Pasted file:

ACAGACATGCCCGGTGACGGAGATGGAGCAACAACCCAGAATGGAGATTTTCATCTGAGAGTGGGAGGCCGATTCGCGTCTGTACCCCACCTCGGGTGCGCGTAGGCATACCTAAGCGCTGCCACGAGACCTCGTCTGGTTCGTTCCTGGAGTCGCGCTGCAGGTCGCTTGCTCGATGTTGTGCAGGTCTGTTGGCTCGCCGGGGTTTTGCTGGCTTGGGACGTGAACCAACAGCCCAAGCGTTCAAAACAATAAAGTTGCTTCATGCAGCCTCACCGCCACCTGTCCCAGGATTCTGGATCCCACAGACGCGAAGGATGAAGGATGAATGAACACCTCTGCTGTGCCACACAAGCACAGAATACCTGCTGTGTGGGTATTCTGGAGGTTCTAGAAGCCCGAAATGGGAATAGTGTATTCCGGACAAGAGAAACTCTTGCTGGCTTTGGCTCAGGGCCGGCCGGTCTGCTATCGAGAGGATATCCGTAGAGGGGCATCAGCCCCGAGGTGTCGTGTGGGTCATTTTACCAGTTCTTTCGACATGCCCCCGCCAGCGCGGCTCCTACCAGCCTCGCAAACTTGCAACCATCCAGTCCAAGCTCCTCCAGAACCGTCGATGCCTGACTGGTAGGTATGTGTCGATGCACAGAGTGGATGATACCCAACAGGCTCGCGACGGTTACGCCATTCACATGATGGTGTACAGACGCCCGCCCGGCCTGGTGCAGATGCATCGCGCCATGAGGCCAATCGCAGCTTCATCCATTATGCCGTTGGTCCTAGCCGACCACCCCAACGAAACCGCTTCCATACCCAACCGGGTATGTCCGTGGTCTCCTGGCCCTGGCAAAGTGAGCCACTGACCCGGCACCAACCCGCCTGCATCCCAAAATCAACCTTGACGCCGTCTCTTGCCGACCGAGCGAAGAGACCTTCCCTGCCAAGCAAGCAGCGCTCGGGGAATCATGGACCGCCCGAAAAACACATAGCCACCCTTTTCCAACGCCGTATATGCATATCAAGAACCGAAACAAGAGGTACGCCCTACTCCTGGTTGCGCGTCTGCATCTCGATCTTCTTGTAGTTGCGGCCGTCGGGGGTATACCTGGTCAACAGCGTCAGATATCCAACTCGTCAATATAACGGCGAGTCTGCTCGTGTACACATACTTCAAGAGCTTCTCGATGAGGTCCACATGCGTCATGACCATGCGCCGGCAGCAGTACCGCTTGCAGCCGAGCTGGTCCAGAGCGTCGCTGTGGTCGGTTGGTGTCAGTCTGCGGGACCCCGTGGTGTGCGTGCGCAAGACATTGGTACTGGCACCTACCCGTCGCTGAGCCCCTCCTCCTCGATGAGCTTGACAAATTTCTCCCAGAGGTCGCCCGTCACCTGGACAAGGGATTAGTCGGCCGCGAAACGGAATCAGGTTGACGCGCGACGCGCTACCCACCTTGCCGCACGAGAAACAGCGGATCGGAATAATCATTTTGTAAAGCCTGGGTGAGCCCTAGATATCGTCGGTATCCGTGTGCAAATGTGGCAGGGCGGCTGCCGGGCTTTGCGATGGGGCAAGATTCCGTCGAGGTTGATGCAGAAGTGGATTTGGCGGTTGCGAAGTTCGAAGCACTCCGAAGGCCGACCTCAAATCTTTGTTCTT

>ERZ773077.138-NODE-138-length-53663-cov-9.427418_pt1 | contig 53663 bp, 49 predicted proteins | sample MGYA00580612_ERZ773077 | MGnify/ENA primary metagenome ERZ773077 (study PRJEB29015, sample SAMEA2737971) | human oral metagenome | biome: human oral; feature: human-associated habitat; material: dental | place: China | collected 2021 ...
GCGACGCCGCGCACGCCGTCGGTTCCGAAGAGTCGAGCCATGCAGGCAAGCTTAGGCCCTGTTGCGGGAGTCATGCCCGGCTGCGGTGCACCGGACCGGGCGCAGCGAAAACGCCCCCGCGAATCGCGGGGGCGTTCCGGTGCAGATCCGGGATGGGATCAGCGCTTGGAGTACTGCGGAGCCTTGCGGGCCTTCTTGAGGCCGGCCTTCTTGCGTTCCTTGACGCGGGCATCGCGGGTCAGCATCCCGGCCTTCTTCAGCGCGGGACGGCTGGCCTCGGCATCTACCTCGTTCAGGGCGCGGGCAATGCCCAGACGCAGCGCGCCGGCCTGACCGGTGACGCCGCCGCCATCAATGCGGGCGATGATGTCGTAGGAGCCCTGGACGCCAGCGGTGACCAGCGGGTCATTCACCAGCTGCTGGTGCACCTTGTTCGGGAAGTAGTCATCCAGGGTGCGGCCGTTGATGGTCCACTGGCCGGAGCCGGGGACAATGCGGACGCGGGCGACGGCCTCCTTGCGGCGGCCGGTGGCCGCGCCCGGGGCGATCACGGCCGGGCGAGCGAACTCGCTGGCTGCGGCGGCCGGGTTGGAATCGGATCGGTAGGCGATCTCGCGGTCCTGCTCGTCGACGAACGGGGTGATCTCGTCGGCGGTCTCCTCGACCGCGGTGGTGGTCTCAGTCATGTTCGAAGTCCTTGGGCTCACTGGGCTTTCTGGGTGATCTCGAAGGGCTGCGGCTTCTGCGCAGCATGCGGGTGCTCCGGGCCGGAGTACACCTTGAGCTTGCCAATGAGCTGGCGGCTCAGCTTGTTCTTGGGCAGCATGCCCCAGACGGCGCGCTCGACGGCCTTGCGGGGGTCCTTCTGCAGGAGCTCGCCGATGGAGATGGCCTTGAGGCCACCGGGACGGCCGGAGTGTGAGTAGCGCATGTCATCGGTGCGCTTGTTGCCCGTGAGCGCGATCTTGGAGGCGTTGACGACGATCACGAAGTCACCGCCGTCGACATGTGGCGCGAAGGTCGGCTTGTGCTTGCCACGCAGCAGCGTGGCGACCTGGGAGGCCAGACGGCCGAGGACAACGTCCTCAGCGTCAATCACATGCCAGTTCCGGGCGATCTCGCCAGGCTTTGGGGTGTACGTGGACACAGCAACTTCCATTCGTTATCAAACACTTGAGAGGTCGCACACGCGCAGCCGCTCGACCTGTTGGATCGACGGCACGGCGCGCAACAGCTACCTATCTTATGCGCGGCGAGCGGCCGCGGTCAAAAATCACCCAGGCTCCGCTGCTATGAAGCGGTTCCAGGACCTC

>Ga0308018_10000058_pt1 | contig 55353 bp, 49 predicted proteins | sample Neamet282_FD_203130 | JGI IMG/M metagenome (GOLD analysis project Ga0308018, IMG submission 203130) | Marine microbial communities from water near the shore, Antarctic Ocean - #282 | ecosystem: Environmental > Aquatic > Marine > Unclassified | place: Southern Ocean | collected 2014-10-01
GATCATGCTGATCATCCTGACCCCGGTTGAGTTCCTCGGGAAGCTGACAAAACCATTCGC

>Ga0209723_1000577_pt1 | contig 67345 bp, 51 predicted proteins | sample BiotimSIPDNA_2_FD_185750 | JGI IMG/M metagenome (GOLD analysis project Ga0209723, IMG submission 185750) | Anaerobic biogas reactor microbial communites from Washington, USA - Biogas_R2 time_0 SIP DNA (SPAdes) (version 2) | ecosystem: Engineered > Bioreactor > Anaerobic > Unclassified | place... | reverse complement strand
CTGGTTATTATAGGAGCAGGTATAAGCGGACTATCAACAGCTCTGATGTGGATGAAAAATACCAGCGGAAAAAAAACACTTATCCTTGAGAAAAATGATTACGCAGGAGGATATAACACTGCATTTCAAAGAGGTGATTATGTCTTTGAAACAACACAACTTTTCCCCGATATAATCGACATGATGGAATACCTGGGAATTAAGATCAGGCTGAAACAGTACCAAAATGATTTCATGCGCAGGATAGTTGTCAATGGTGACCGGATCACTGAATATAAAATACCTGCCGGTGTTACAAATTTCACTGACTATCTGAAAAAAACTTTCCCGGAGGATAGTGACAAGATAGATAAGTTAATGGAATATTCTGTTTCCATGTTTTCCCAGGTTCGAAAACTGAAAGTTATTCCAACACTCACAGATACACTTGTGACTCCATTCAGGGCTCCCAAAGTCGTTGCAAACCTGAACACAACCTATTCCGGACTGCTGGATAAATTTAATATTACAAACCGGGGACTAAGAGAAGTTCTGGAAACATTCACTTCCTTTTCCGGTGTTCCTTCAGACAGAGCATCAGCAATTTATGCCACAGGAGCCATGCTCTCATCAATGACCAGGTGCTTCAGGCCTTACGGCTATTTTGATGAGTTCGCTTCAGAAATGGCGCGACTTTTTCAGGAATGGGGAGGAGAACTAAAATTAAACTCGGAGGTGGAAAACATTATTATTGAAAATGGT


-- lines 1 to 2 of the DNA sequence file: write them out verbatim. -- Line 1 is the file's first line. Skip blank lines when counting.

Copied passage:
ACAGACATGCCCGGTGACGGAGATGGAGCAACAACCCAGAATGGAGATTTTCATCTGAGAGTGGGAGGCCGATTCGCGTCTGTACCCCACCTCGGGTGCGCGTAGGCATACCTAAGCGCTGCCACGAGACCTCGTCTGGTTCGTTCCTGGAGTCGCGCTGCAGGTCGCTTGCTCGATGTTGTGCAGGTCTGTTGGCTCGCCGGGGTTTTGCTGGCTTGGGACGTGAACCAACAGCCCAAGCGTTCAAAACAATAAAGTTGCTTCATGCAGCCTCACCGCCACCTGTCCCAGGATTCTGGATCCCACAGACGCGAAGGATGAAGGATGAATGAACACCTCTGCTGTGCCACACAAGCACAGAATACCTGCTGTGTGGGTATTCTGGAGGTTCTAGAAGCCCGAAATGGGAATAGTGTATTCCGGACAAGAGAAACTCTTGCTGGCTTTGGCTCAGGGCCGGCCGGTCTGCTATCGAGAGGATATCCGTAGAGGGGCATCAGCCCCGAGGTGTCGTGTGGGTCATTTTACCAGTTCTTTCGACATGCCCCCGCCAGCGCGGCTCCTACCAGCCTCGCAAACTTGCAACCATCCAGTCCAAGCTCCTCCAGAACCGTCGATGCCTGACTGGTAGGTATGTGTCGATGCACAGAGTGGATGATACCCAACAGGCTCGCGACGGTTACGCCATTCACATGATGGTGTACAGACGCCCGCCCGGCCTGGTGCAGATGCATCGCGCCATGAGGCCAATCGCAGCTTCATCCATTATGCCGTTGGTCCTAGCCGACCACCCCAACGAAACCGCTTCCATACCCAACCGGGTATGTCCGTGGTCTCCTGGCCCTGGCAAAGTGAGCCACTGACCCGGCACCAACCCGCCTGCATCCCAAAATCAACCTTGACGCCGTCTCTTGCCGACCGAGCGAAGAGACCTTCCCTGCCAAGCAAGCAGCGCTCGGGGAATCATGGACCGCCCGAAAAACACATAGCCACCCTTTTCCAACGCCGTATATGCATATCAAGAACCGAAACAAGAGGTACGCCCTACTCCTGGTTGCGCGTCTGCATCTCGATCTTCTTGTAGTTGCGGCCGTCGGGGGTATACCTGGTCAACAGCGTCAGATATCCAACTCGTCAATATAACGGCGAGTCTGCTCGTGTACACATACTTCAAGAGCTTCTCGATGAGGTCCACATGCGTCATGACCATGCGCCGGCAGCAGTACCGCTTGCAGCCGAGCTGGTCCAGAGCGTCGCTGTGGTCGGTTGGTGTCAGTCTGCGGGACCCCGTGGTGTGCGTGCGCAAGACATTGGTACTGGCACCTACCCGTCGCTGAGCCCCTCCTCCTCGATGAGCTTGACAAATTTCTCCCAGAGGTCGCCCGTCACCTGGACAAGGGATTAGTCGGCCGCGAAACGGAATCAGGTTGACGCGCGACGCGCTACCCACCTTGCCGCACGAGAAACAGCGGATCGGAATAATCATTTTGTAAAGCCTGGGTGAGCCCTAGATATCGTCGGTATCCGTGTGCAAATGTGGCAGGGCGGCTGCCGGGCTTTGCGATGGGGCAAGATTCCGTCGAGGTTGATGCAGAAGTGGATTTGGCGGTTGCGAAGTTCGAAGCACTCCGAAGGCCGACCTCAAATCTTTGTTCTT

>ERZ773077.138-NODE-138-length-53663-cov-9.427418_pt1 | contig 53663 bp, 49 predicted proteins | sample MGYA00580612_ERZ773077 | MGnify/ENA primary metagenome ERZ773077 (study PRJEB29015, sample SAMEA2737971) | human oral metagenome | biome: human oral; feature: human-associated habitat; material: dental | place: China | collected 2021 ...